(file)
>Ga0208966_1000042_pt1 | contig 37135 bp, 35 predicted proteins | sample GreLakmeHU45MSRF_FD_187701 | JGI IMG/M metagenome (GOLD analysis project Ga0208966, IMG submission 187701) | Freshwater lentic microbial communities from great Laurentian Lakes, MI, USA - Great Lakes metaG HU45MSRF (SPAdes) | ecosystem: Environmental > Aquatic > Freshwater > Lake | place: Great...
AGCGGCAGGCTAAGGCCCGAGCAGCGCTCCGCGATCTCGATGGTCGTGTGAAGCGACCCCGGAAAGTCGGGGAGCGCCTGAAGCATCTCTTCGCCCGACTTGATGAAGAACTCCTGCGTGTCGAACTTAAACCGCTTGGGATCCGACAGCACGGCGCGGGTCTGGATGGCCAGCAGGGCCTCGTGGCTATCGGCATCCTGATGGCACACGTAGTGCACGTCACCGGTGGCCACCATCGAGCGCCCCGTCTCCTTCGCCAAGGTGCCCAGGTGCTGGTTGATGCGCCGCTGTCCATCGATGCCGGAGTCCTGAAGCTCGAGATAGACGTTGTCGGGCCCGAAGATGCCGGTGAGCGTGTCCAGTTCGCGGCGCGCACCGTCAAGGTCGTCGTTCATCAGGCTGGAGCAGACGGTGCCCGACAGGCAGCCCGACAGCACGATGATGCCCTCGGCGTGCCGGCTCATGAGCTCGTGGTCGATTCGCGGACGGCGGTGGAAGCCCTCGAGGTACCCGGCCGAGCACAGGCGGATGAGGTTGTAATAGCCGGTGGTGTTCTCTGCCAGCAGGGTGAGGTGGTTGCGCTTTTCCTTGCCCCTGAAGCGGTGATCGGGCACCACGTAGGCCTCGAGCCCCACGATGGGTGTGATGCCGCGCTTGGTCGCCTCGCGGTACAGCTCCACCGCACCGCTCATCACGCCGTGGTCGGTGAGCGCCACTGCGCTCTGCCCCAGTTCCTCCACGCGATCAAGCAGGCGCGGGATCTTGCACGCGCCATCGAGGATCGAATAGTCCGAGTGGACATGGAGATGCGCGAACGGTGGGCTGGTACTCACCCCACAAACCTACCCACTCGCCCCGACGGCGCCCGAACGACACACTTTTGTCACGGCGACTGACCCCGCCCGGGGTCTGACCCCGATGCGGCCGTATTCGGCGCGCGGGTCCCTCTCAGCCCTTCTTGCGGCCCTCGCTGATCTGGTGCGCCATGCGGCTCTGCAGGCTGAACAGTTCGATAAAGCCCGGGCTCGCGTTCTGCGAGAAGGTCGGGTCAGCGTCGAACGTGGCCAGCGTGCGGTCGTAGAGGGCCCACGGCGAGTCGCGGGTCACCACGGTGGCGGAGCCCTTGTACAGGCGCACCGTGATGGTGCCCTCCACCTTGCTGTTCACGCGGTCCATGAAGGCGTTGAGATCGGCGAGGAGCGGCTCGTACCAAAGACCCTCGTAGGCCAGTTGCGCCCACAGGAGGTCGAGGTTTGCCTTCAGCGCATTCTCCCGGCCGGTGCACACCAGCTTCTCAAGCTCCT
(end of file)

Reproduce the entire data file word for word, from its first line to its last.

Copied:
>Ga0208966_1000042_pt1 | contig 37135 bp, 35 predicted proteins | sample GreLakmeHU45MSRF_FD_187701 | JGI IMG/M metagenome (GOLD analysis project Ga0208966, IMG submission 187701) | Freshwater lentic microbial communities from great Laurentian Lakes, MI, USA - Great Lakes metaG HU45MSRF (SPAdes) | ecosystem: Environmental > Aquatic > Freshwater > Lake | place: Great...
AGCGGCAGGCTAAGGCCCGAGCAGCGCTCCGCGATCTCGATGGTCGTGTGAAGCGACCCCGGAAAGTCGGGGAGCGCCTGAAGCATCTCTTCGCCCGACTTGATGAAGAACTCCTGCGTGTCGAACTTAAACCGCTTGGGATCCGACAGCACGGCGCGGGTCTGGATGGCCAGCAGGGCCTCGTGGCTATCGGCATCCTGATGGCACACGTAGTGCACGTCACCGGTGGCCACCATCGAGCGCCCCGTCTCCTTCGCCAAGGTGCCCAGGTGCTGGTTGATGCGCCGCTGTCCATCGATGCCGGAGTCCTGAAGCTCGAGATAGACGTTGTCGGGCCCGAAGATGCCGGTGAGCGTGTCCAGTTCGCGGCGCGCACCGTCAAGGTCGTCGTTCATCAGGCTGGAGCAGACGGTGCCCGACAGGCAGCCCGACAGCACGATGATGCCCTCGGCGTGCCGGCTCATGAGCTCGTGGTCGATTCGCGGACGGCGGTGGAAGCCCTCGAGGTACCCGGCCGAGCACAGGCGGATGAGGTTGTAATAGCCGGTGGTGTTCTCTGCCAGCAGGGTGAGGTGGTTGCGCTTTTCCTTGCCCCTGAAGCGGTGATCGGGCACCACGTAGGCCTCGAGCCCCACGATGGGTGTGATGCCGCGCTTGGTCGCCTCGCGGTACAGCTCCACCGCACCGCTCATCACGCCGTGGTCGGTGAGCGCCACTGCGCTCTGCCCCAGTTCCTCCACGCGATCAAGCAGGCGCGGGATCTTGCACGCGCCATCGAGGATCGAATAGTCCGAGTGGACATGGAGATGCGCGAACGGTGGGCTGGTACTCACCCCACAAACCTACCCACTCGCCCCGACGGCGCCCGAACGACACACTTTTGTCACGGCGACTGACCCCGCCCGGGGTCTGACCCCGATGCGGCCGTATTCGGCGCGCGGGTCCCTCTCAGCCCTTCTTGCGGCCCTCGCTGATCTGGTGCGCCATGCGGCTCTGCAGGCTGAACAGTTCGATAAAGCCCGGGCTCGCGTTCTGCGAGAAGGTCGGGTCAGCGTCGAACGTGGCCAGCGTGCGGTCGTAGAGGGCCCACGGCGAGTCGCGGGTCACCACGGTGGCGGAGCCCTTGTACAGGCGCACCGTGATGGTGCCCTCCACCTTGCTGTTCACGCGGTCCATGAAGGCGTTGAGATCGGCGAGGAGCGGCTCGTACCAAAGACCCTCGTAGGCCAGTTGCGCCCACAGGAGGTCGAGGTTTGCCTTCAGCGCATTCTCCCGGCCGGTGCACACCAGCTTCTCAAGCTCCT